CLC Bio said this week that it will provide bioinformatics capabilities for a €12 million ($15 million) five-year project funded by the European Commission's Seventh Framework Program that will study mechanisms involved in stem cell differentiation.
Scientists involved in the 4DcellFate project will look at how the polycomb repressive complex and the nucleosome remodeling and histone deacetylase complexes regulate cell fate. The effort will rely on a mix of structural biology, microscopy, proteomics, high-throughput sequencing, and computational modeling techniques.
CLC Bio will be involved in building bioinformatics frameworks for handling, visualizing, and integrating the project data as well as in creating computational models of diseases.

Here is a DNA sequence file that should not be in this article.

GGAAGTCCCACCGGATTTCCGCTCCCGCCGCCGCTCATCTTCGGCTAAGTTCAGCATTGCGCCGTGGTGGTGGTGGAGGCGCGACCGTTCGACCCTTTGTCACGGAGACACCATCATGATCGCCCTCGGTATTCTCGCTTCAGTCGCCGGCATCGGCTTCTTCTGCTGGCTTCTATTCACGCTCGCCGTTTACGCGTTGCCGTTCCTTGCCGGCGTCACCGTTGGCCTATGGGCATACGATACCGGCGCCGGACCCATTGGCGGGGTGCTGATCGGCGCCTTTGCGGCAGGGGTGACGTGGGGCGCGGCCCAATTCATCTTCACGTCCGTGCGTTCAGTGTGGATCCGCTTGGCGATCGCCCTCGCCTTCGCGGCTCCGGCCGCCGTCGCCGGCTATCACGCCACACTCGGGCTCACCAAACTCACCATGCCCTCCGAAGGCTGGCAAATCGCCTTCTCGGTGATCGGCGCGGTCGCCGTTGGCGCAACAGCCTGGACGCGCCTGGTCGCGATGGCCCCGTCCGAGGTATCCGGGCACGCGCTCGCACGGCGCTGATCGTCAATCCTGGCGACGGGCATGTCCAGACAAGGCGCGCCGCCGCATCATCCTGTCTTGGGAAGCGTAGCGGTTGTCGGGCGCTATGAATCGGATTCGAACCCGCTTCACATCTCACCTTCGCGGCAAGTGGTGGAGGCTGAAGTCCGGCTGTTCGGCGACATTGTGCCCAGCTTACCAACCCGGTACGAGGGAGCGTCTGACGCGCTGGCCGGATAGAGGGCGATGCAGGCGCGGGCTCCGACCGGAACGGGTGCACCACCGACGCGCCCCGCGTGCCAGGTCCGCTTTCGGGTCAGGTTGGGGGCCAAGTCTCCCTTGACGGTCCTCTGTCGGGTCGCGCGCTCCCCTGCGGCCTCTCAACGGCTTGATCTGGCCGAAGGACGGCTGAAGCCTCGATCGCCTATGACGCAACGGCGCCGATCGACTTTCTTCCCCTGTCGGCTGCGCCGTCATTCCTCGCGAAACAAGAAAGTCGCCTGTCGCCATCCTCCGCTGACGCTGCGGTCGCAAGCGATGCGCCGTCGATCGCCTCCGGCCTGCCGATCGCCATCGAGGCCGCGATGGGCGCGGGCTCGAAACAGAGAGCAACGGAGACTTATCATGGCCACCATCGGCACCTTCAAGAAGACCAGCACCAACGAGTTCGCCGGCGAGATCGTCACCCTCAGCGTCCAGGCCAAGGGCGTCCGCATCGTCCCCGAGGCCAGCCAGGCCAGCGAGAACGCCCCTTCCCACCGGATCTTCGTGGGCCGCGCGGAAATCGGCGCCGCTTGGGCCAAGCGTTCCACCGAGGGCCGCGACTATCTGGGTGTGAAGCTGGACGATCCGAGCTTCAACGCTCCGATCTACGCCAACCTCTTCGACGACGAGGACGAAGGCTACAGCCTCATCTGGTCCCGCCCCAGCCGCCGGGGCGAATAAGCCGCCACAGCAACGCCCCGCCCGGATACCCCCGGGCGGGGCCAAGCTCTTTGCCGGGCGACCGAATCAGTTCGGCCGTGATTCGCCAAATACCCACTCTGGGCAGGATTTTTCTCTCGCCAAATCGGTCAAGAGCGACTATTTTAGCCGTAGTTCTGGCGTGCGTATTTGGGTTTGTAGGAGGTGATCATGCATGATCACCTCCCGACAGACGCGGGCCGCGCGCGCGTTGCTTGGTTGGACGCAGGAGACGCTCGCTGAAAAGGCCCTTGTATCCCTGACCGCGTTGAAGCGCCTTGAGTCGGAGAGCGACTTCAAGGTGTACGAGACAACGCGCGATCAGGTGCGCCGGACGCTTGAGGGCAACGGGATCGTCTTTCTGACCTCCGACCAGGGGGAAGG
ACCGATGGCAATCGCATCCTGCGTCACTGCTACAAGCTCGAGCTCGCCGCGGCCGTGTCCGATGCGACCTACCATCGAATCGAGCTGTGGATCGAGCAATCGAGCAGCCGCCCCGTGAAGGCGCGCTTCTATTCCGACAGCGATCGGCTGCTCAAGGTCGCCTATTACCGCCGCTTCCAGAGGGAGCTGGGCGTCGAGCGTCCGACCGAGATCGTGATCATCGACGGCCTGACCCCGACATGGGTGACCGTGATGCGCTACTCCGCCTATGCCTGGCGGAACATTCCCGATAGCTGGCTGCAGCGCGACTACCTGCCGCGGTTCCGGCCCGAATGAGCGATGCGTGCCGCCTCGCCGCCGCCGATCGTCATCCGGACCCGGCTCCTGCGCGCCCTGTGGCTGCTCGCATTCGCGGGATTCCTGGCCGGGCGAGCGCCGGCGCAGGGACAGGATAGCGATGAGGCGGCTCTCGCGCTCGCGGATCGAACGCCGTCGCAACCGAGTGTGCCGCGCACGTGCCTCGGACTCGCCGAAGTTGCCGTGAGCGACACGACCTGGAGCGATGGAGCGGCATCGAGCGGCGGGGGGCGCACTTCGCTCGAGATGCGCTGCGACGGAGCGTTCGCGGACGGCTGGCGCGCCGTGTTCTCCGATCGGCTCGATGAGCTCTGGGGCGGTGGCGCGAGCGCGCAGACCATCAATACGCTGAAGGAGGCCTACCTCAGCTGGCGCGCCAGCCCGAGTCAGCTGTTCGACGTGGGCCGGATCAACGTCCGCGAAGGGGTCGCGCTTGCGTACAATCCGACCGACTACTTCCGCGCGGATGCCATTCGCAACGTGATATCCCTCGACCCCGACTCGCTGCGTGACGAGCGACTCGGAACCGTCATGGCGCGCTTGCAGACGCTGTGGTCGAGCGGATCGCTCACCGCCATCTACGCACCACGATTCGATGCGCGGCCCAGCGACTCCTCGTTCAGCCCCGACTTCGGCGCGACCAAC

The project researchers believe that a better understanding of how these complexes work could lead to the development of models for diseases such as cancer. In addition, the project could lead to the development of molecules that better control stem cell differentiation ex vivo so that these cells could by used to study disease progression in culture as well as to screen and develop drugs.
Other organizations involved in the project include the University of Cambridge; the Spanish Centre for Genomic Regulation; Copenhagen University; the University Medical Centre Utrecht; University of Antwerp; the European Molecular Biology Laboratory; the Max Planck Society for the Advancement of Science; the European Institute of Oncology; Horizon Discovery; Cellartis; and GlaxoSmithKline.
A kickoff meeting will be held Feb. 14 at the Centre for Genomic Regulation in Barcelona, Spain.